Thus the ultraviolet ray absorbing layer absorbs ultraviolet rays of 400 nm or less irradiating from the fluorescent lamp. In the fluorescent lamp having a Type (2) glass tube, the second ultraviolet ray absorbing layer 8 absorbs another shot of ultraviolet rays of 400 nm or less from outside the lamp. In the Type (2) the internal and external ultraviolet rays are absorbed by the two ultraviolet ray absorbing layers 6 and 8, thereby preventing the transparent polymer layer 7 from being exposed to ultraviolet rays. Generally speaking, polymer is liable to deterioration by ultraviolet rays, but the ultraviolet ray absorbing layers 6 and 8 protect the polymer layer 7 against ultraviolet rays.
The polymer layer can be coated on the outside surface of the glass tube 1 easily and economically, that is, with the use of reduced labor and shatter-proof fluorescent lamp of the present invention is reduced by about one-half as compared with the known shatter-proof fluorescent lamps wrapped in a polyester tube.
The formation of the multilayers will now be described:
After an ordinary circular fluorescent lamp (30 W) is submerged at its horizontal posture in a solution containing zinc oxide dissolved in an organic solvent, the lamp is dried by hot air having a temperature 70° C. at a velocity of 5.0 m/sec. In this way a transparent ultraviolet ray absorbing film is formed to a thickness of 10 μm. Then, the fluorescent lamp is submerged at its horizontal posture in an aqueous solution of 1500 gr containing polyurethane in dispersion. The lamp is dried by hot air at a temperature of 100° C. at a velocity of 5.0 m/sec. In this way a transparent film is formed to a thickness of 80 μm. When the second ultraviolet ray absorbing layer 8 is overlaid, it is formed by the same method as that applied to the first ultraviolet ray absorbing layer 6.
The fluorescent lamp obtained in this way was tested to see how it shattered when it was dropped onto a hard floor. The lamp was dropped at its horizontal posture from a point 3.0 m high. The glass tube 1 cracked, but the cracking glass was prevented from scattering because of the adherence of the broken pieces to the polymer layers. Another test was conducted by striking a steel ball of 200 gr suspended on a string of 1.0 m long against the lamp at 30° to a vertical line. No damage or crack occurred to the layers.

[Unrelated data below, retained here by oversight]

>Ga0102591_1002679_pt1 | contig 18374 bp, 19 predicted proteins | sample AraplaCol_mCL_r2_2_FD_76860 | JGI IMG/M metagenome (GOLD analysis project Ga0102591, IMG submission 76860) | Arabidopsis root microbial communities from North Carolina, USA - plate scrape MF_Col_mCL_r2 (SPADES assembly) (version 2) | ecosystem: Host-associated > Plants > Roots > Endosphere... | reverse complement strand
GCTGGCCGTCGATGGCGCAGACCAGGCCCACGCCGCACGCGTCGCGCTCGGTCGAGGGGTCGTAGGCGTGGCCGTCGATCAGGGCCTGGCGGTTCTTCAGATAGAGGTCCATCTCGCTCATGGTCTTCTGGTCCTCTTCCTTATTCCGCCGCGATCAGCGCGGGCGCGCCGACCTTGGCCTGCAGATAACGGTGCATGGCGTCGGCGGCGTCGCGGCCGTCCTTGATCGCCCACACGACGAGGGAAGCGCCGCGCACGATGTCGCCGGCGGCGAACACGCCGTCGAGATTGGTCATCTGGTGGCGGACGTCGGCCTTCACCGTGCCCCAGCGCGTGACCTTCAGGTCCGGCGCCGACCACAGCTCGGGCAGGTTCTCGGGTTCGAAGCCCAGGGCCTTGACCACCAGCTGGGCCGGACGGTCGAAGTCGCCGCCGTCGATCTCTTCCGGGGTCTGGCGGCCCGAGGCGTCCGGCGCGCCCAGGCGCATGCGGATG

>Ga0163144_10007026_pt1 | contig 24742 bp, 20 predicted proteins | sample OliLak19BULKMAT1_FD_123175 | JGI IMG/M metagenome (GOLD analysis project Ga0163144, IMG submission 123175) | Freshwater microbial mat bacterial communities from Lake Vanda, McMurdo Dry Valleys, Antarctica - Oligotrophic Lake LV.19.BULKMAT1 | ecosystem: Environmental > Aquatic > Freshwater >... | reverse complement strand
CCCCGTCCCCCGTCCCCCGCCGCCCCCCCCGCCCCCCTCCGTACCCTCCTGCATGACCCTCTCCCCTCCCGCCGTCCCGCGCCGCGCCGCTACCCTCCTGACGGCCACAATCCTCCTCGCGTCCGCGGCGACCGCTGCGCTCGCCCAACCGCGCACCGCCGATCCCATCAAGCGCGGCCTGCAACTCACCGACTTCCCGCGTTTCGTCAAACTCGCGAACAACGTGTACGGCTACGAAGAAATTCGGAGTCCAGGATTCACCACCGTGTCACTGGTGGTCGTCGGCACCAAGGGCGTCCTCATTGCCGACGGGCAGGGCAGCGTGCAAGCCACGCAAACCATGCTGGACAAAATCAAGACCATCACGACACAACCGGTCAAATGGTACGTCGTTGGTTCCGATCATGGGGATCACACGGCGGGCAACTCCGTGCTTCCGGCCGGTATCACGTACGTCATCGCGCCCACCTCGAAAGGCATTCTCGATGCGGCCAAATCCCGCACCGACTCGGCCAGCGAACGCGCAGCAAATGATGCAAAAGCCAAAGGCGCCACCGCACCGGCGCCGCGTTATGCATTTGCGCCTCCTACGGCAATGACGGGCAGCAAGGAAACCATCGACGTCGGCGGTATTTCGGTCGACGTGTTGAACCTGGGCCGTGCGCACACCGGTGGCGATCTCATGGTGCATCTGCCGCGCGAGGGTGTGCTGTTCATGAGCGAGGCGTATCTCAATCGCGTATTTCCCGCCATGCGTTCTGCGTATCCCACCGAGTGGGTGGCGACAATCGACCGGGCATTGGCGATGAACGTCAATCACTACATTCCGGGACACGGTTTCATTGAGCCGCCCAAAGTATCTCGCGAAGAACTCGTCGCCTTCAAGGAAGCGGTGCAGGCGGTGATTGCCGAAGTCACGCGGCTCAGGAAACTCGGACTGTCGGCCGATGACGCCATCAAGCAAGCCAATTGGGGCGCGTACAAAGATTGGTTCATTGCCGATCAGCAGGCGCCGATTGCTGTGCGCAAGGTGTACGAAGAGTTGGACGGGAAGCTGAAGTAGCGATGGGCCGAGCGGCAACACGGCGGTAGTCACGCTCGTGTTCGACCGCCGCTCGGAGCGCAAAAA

Tests were also conducted to see how long the shatter-proof fluorescent lamp of the invention would endure use, by allowing the lamp to continue to burn for 7000 hours for the Type (1) glass tube and for 5000 hours for the Type (2) glass tube. The two tests revealed that such long continuous uses caused no change to the brightness of the lamp; for example, no yellowish coloring was found on the polymer layer.
The known fluorescent lamps having only a polymer layer on its outside surface was likewise tested and found as follows:
Free radicals were produced from the polymer by exposure to ultraviolet rays of 400 nm or less from the fluorescent lamp, and as this reaction proceeds, the polymer chains were broken one after another, thereby reducing the tensile strength and elongation percentage. In addition, the polymer film was yellowish after 1000 hours of burning. The faded color spoils the appearance of the lamp, and reduces the luminance efficiency.
The illustrated example is a circular shatter-proof fluorescent lamp but the present invention can be applied to any other type of fluorescent lamp such as a bar-like straight fluorescent lamp, a U-shaped fluorescent lamp, and a combination of two bar-like straight lamps.
It is understood that various other modifications will be apparent to and can be readily made by those skilled in the art without departing from the scope and spirit of this invention. Accordingly, it is not intended that the scope of the claims appended hereto be limited to the description as set forth herein, but rather that the claims be construed as encompassing all the features of patentable novelty that reside in the present invention, including all features that would be treated as equivalents thereof by those skilled in the art to which this invention pertains.
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|U.S. Classification||313/489, 313/635, 313/312, 313/493, 313/112|
|International Classification||H01J61/35, H01J61/40, H01J61/50|
|Cooperative Classification||H01J61/35, H01J61/40, H01J61/50|
|European Classification||H01J61/40, H01J61/35, H01J61/50|
|Dec 20, 1990||AS||Assignment|
Owner name: MATSUSHITA ELECTRONICS CORPORATION, 1006, OHAZA KA
Free format text: ASSIGNMENT OF ASSIGNORS INTEREST.;ASSIGNORS:OHTAKA, YOSHINORI;SHIBATA, HARUO;AMANO, TOYOKAZU;AND OTHERS;REEL/FRAME:005547/0984
Effective date: 19901206
|Dec 12, 1995||FPAY||Fee payment|
Year of fee payment: 4
|Dec 13, 1999||FPAY||Fee payment|
Year of fee payment: 8
|Jan 29, 2002||AS||Assignment|
Owner name: MATSUSHITA ELECTRIC INDUSTRIAL CO., LTD., JAPAN
Free format text: CHANGE OF NAME;ASSIGNOR:MATSUSHITA ELECTRONICS CORPORATION;REEL/FRAME:012495/0898
Effective date: 20010404
|Nov 26, 2003||FPAY||Fee payment|
Year of fee payment: 12